Published On: August 6ᵗʰ, 2019 02:04

Interface and Hardware Component Configuration Guide, Cisco IOS XE Release 3S

IPv6 supports IP over IPv6 tunnels, which includes the following:

  • Generic routing encapsulation (GRE) IPv4 tunnel support for IPv6 traffic—IPv6 traffic can be carried over IPv4 GRE tunnels using the standard GRE tunneling technique that is designed to provide the services to implement any standard point-to-point encapsulation scheme. The primary use of GRE tunnels is for stable connections that require regular secure communication between two edge devices or between an edge device and an end system. The edge devices and the end systems must be dual-stack implementations.

  • GRE support over IPv6 transport—GRE has a protocol field that identifies the passenger protocol. GRE tunnels allow Intermediate System-to-Intermediate System (IS-IS) or IPv6 to be specified as a passenger protocol, which allows both IS-IS and IPv6 traffic to run over the same tunnel.

  • VRF-aware IPv4/IPv6 over IPv6 tunnels - Virtual Routing and Forwarding (VRF)-aware tunnels are used to connect customer networks separated by untrusted core networks or core networks with different infrastructures (IPv4 or IPv6).

Information About IP over IPv6 Tunnels

GRE IPv4 Tunnel Support for IPv6 Traffic

IPv6 traffic can be carried over IPv4 GRE tunnels using the standard GRE tunneling technique that is designed to provide the services to implement any standard point-to-point encapsulation scheme. As in IPv6 manually configured tunnels, GRE tunnels are links between two points, with a separate tunnel for each link. The tunnels are not tied to a specific passenger or transport protocol but, in this case, carry IPv6 as the passenger protocol with the GRE as the carrier protocol and IPv4 or IPv6 as the transport protocol.

The primary use of GRE tunnels is for stable connections that require regular secure communication between two edge devices or between an edge device and an end system. The edge devices and the end systems must be dual-stack implementations.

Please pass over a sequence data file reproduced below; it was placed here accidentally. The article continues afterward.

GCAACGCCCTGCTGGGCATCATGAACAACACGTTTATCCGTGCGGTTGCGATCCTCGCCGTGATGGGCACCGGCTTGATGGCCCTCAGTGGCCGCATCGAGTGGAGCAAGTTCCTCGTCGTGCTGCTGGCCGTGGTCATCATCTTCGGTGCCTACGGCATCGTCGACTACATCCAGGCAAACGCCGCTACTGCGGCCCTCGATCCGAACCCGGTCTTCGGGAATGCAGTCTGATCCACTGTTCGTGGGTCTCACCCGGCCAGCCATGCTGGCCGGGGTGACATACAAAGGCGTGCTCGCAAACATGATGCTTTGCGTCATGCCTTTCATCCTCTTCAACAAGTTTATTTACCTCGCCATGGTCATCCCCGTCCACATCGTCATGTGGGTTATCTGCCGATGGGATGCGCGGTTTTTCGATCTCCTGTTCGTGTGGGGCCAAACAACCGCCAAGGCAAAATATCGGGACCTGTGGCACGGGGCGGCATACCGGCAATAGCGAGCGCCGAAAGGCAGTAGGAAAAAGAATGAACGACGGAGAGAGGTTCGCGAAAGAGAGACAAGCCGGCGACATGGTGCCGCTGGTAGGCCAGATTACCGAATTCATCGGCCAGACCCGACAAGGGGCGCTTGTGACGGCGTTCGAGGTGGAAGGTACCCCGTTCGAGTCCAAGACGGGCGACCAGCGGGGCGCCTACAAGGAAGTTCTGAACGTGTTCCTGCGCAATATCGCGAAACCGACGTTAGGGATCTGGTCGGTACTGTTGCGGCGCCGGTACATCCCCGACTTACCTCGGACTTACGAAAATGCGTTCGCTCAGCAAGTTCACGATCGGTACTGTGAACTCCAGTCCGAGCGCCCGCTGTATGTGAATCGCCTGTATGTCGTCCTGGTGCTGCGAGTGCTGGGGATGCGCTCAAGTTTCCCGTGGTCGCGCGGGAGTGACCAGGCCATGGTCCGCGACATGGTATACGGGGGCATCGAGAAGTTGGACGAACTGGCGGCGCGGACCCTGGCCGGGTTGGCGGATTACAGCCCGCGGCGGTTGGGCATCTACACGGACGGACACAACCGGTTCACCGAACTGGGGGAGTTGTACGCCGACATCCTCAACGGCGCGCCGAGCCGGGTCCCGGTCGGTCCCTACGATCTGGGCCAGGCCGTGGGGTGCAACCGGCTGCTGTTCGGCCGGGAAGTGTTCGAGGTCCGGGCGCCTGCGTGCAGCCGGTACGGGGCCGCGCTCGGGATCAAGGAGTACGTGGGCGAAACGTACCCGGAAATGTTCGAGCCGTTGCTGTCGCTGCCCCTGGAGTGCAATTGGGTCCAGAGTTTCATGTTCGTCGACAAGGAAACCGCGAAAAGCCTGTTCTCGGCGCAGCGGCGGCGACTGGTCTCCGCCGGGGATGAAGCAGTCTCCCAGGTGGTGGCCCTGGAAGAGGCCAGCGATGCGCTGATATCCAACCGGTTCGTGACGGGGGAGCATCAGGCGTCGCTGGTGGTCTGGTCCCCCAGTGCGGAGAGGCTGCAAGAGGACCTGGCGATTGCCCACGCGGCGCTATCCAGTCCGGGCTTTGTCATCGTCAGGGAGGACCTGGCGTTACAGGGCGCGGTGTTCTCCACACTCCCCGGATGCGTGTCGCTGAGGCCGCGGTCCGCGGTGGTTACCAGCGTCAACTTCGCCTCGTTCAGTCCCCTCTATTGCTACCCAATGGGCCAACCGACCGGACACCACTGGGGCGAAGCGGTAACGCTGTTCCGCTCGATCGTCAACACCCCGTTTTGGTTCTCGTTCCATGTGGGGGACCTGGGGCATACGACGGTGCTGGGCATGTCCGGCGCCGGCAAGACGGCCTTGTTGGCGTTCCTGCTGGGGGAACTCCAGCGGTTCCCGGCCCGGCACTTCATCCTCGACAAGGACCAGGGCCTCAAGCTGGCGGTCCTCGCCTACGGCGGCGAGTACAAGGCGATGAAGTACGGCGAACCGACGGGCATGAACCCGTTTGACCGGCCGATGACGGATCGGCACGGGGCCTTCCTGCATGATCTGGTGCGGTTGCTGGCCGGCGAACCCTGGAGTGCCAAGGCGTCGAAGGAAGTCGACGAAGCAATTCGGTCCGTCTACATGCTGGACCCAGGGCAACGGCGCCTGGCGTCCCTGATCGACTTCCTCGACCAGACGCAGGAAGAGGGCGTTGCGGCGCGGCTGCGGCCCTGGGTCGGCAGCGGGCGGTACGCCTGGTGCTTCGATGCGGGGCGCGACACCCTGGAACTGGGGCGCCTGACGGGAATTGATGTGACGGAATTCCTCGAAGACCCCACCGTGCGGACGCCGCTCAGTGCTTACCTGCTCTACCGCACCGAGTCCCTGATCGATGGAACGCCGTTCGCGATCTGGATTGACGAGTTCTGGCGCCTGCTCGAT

GRE Support over IPv6 Transport

GRE has a protocol field that identifies the passenger protocol. GRE tunnels allow Intermediate System-to-Intermediate System (IS-IS) or IPv6 to be specified as a passenger protocol, which allows both IS-IS and IPv6 traffic to run over the same tunnel. If GRE did not have a protocol field, it would be impossible to distinguish whether the tunnel was carrying IS-IS or IPv6 packets. The GRE protocol field makes it desirable to tunnel IS-IS and IPv6 inside GRE.

How to Configure IP over IPv6 Tunnels

The following tasks describe how to configure an IPv6 tunnel. IPv6 or IPv4 packets can be forwarded on this tunnel.

Configuring GRE IPv6 Tunnels

Perform this task to configure a GRE tunnel on an IPv6 network. GRE tunnels can be configured to run over an IPv6 network layer and transport IPv6 and IPv4 packets through IPv6 tunnels.


Note


You must enable IPv6 or configure IPv6 MTU size more than 1500 on a tunnel's exit interface to avoid receiving warning messages.


Before You Begin

When GRE IPv6 tunnels are configured, IPv6 addresses are assigned to the tunnel source and the tunnel destination. The tunnel interface can have either IPv4 or IPv6 addresses (this is not shown in the task below). The host or device at each end of the configured tunnel must support both IPv4 and IPv6 protocol stacks.

SUMMARY STEPS

1. enable

2. configure terminal

3. interface tunnel tunnel-number

4. tunnel source {ipv6-address | interface-type interface-number}

5. tunnel destination ipv6-address

6. tunnel mode gre ipv6

7. end


DETAILED STEPS
  Command or Action Purpose
Step 1 enable


Example:
Device> enable
 

Enables privileged EXEC mode.

  • Enter your password if prompted.

 
Step 2 configure terminal


Example:
Device# configure terminal
 

Enters global configuration mode.